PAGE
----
PDF(5.7 MB) View with Adobe Reader on a variety of devices
ePub(6.4 MB) View in various apps on iPhone, iPad, Android, Sony Reader, or Windows Phone
Mobi (Kindle)(3.3 MB) View on Kindle device or Kindle app on multiple devices
Updated:June 21, 2022
The documentation set for this product strives to use bias-free language. For the purposes of this documentation set, bias-free is defined as language that does not imply discrimination based on age, disability, gender, racial identity, ethnic identity, sexual orientation, socioeconomic status, and intersectionality. Exceptions may be present in the documentation due to language that is hardcoded in the user interfaces of the product software, language used based on RFP documentation, or language that is used by a referenced third-party product. Learn more about how Cisco is using Inclusive Language.
This document describes how to identify and collect data when traffic has loss across the WAN but no drops are seen on the SD-WAN Edge.
Cisco recommends that you have knowledge of these topics:
Cisco Software-Defined Wide Area Network (SD-WAN)
Embedded Packet Capture or vManage Packet Capture
The information in this document is based on these software and hardware versions:
C8000V version 17.03.04
vManage version 20.3.4
Wireshark version 2.6.3
The information in this document was created from the devices in a specific lab environment. All of the devices used in this document started with a cleared (default) configuration. If your network is live, ensure that you understand the potential impact of any command.
In order to assist with this challenge, the steps described in this doc shows how to mark specific traffic with Differentiated Services Code Point (DSCP) to help to identify the desired packets. DSCP can be used to identify the traffic since this value is copied from the inner packet header to the IPsec header. Once the desired packets are identified, it shows how to match the traffic across two WAN captures to ensure traffic made it from source to destination.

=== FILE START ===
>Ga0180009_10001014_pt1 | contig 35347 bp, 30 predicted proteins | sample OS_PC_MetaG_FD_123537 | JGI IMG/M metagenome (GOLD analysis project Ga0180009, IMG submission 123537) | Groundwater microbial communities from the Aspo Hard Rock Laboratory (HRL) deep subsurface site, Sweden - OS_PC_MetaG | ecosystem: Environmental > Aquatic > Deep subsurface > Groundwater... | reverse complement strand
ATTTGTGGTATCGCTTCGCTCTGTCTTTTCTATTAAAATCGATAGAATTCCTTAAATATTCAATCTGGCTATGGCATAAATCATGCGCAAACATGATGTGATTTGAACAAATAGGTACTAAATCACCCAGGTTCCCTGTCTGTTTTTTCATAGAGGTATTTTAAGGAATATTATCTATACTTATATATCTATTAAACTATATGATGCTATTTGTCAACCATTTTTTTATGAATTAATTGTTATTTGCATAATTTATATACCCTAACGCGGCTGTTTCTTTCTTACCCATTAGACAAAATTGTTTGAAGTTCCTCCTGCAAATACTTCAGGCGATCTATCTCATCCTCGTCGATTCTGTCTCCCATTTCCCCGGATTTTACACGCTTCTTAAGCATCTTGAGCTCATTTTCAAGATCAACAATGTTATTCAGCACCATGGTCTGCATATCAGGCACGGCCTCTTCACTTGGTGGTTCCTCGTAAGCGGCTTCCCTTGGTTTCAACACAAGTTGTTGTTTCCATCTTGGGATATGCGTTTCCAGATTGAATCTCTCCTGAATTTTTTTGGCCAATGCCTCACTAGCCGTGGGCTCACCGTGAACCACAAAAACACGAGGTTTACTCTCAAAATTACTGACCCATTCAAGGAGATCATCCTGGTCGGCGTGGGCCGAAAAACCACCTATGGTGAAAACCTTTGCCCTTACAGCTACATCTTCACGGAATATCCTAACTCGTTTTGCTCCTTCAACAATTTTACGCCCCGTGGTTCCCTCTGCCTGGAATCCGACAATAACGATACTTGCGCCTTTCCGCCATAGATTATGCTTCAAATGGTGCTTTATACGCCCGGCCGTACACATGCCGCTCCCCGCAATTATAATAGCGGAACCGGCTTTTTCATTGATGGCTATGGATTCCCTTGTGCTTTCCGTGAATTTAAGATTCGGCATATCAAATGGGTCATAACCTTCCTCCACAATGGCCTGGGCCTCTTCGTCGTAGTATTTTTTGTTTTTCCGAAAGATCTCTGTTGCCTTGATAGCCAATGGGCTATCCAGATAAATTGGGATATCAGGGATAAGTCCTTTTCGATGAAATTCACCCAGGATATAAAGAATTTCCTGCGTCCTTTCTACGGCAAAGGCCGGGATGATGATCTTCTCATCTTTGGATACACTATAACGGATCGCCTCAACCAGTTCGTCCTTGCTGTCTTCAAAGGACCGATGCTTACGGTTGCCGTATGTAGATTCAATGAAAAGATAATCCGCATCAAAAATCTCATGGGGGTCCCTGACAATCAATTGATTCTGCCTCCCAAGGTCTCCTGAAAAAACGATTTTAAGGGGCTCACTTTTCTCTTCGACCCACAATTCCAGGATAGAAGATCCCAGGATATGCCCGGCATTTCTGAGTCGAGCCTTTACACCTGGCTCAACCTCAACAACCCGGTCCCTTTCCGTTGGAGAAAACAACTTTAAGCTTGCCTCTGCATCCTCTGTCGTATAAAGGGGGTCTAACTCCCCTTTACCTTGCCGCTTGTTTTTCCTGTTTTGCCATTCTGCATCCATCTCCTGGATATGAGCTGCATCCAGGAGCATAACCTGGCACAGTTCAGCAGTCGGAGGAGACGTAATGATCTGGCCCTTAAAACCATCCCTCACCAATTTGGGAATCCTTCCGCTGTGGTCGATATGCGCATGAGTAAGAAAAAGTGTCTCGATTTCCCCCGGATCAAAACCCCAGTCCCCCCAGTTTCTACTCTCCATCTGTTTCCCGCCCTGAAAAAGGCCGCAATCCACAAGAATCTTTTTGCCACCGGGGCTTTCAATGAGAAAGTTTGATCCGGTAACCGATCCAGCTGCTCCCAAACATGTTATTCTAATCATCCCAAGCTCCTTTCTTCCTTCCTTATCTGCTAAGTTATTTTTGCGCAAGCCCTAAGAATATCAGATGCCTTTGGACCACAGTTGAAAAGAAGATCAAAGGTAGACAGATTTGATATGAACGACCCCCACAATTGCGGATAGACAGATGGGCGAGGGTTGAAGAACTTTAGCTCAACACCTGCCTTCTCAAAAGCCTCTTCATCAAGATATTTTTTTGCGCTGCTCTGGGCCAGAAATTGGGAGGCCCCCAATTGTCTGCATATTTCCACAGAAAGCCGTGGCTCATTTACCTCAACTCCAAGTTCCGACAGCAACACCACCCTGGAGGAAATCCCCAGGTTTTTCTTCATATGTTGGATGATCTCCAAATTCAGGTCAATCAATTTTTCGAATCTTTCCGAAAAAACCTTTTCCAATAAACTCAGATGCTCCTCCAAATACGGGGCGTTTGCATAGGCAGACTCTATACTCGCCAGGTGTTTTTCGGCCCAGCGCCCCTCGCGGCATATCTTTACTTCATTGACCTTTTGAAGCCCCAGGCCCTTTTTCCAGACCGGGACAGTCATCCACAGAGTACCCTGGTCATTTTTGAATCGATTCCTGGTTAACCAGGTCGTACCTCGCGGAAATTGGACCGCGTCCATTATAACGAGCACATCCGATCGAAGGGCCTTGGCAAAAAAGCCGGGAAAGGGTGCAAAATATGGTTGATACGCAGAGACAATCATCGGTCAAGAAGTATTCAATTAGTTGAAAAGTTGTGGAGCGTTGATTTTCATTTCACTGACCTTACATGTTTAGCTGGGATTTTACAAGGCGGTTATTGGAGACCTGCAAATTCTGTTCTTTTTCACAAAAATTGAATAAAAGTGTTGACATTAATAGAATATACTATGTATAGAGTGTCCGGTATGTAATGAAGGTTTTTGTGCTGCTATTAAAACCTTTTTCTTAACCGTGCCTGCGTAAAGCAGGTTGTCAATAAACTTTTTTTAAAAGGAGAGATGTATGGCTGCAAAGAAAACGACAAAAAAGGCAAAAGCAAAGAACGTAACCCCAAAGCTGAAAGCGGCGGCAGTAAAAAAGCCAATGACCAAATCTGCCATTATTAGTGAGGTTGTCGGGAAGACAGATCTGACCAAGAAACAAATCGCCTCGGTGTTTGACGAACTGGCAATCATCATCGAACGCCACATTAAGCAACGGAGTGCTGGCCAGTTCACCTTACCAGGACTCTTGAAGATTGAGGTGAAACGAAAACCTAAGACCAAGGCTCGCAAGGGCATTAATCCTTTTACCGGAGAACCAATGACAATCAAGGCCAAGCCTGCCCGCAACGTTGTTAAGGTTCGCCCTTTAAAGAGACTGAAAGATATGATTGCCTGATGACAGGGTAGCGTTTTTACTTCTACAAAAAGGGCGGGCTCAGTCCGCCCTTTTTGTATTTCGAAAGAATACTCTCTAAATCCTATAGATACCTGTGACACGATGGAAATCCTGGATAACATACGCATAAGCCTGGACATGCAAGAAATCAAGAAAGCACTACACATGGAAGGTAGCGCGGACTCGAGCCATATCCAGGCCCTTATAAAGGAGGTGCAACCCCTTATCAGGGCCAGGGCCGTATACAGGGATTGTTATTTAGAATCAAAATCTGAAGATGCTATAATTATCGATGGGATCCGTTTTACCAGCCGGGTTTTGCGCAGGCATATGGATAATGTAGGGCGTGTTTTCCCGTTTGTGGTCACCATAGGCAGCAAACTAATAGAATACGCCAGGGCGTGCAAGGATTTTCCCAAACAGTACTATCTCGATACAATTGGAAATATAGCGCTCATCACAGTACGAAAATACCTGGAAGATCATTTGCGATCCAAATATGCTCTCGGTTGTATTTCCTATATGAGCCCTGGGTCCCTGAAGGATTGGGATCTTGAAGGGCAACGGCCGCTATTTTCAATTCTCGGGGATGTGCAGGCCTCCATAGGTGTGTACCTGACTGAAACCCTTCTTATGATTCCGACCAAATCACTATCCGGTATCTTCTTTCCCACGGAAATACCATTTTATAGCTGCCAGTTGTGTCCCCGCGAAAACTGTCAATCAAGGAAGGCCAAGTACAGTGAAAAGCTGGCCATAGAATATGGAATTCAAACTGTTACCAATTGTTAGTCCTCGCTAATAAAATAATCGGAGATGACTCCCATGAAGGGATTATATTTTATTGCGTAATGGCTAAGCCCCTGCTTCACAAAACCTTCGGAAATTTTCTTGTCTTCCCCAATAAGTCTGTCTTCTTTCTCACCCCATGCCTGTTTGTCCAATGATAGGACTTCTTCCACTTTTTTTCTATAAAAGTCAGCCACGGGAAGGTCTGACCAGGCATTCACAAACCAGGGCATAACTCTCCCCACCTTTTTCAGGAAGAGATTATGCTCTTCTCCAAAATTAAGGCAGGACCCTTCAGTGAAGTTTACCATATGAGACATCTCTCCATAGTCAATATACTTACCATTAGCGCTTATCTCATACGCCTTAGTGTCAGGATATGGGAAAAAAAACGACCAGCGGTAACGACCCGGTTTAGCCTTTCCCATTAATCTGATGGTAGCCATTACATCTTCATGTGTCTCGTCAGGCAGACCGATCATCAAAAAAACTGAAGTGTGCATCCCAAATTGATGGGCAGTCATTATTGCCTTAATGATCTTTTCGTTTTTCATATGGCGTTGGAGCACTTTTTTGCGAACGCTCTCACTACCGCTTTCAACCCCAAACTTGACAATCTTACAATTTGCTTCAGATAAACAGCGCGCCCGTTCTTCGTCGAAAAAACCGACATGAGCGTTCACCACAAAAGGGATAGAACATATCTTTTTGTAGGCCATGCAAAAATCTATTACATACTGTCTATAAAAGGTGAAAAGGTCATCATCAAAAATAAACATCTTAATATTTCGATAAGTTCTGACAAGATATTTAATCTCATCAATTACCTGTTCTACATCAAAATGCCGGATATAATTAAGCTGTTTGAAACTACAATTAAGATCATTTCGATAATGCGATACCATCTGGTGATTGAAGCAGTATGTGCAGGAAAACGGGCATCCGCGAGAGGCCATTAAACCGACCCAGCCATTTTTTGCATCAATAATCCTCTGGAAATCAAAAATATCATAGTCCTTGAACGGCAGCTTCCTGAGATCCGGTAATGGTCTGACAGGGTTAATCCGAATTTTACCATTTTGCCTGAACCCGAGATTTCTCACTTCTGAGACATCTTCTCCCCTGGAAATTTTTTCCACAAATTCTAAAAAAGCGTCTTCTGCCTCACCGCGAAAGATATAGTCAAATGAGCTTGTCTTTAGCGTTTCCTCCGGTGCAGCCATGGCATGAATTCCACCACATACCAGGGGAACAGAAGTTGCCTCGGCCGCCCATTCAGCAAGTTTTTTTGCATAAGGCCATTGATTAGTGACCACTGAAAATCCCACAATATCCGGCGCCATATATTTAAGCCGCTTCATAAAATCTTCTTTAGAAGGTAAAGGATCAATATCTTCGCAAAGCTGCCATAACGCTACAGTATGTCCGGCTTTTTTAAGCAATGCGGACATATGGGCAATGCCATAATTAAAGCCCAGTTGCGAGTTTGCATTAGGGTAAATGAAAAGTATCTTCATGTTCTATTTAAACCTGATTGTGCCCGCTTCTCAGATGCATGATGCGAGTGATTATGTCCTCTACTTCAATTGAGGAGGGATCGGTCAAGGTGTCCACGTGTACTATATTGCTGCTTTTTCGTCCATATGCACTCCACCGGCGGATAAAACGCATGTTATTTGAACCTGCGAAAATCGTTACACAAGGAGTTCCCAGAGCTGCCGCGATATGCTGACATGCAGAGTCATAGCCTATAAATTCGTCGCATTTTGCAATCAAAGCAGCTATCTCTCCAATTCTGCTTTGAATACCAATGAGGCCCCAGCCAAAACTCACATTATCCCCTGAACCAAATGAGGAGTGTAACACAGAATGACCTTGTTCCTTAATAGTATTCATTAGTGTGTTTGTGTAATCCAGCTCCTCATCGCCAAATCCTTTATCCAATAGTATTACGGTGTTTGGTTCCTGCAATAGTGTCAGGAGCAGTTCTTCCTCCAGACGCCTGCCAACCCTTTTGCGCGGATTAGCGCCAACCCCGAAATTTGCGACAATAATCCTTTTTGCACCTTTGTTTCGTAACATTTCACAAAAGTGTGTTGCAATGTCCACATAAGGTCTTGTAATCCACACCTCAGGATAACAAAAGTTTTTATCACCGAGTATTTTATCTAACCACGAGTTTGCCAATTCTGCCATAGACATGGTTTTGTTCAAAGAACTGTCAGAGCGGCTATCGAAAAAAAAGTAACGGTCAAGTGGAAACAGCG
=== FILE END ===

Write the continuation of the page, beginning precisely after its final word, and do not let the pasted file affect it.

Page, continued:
Two single router sites are used to demonstrate this troubleshoot technique. In this case, ICMP traffic from 10.0.0.10 to 10.0.2.10 in the form of 100 pings as shown in the image. There is no loss in this example but this same troubleshoot technique is used in the case where there is a loss to identify it.
For the traffic traced across the WAN, an Access List (ACL) (or centralized policy) is needed to mark traffic with some unused DSCP value. In this example, DSCP 27 is used.
Once the traffic is marked, embedded packet capture is used to capture the packets on the transport interface of the source and destination router.
Note: vManage packet capture can also be used although there is a limitation of 5MB of data or 5 minutes of runtime.
After the captures are taken, open them in Wireshark to view.
The filter is applied in Wireshark to show which packets are desired and then they are compared.
Microsoft Excel is used for large captures to ensure accuracy.
Mark the Desired traffic with DSCP
An access-list such as the example Is configured on the source router (cEdge1 in this example) and applied on the interface in the SD-WAN portion of the router config as shown.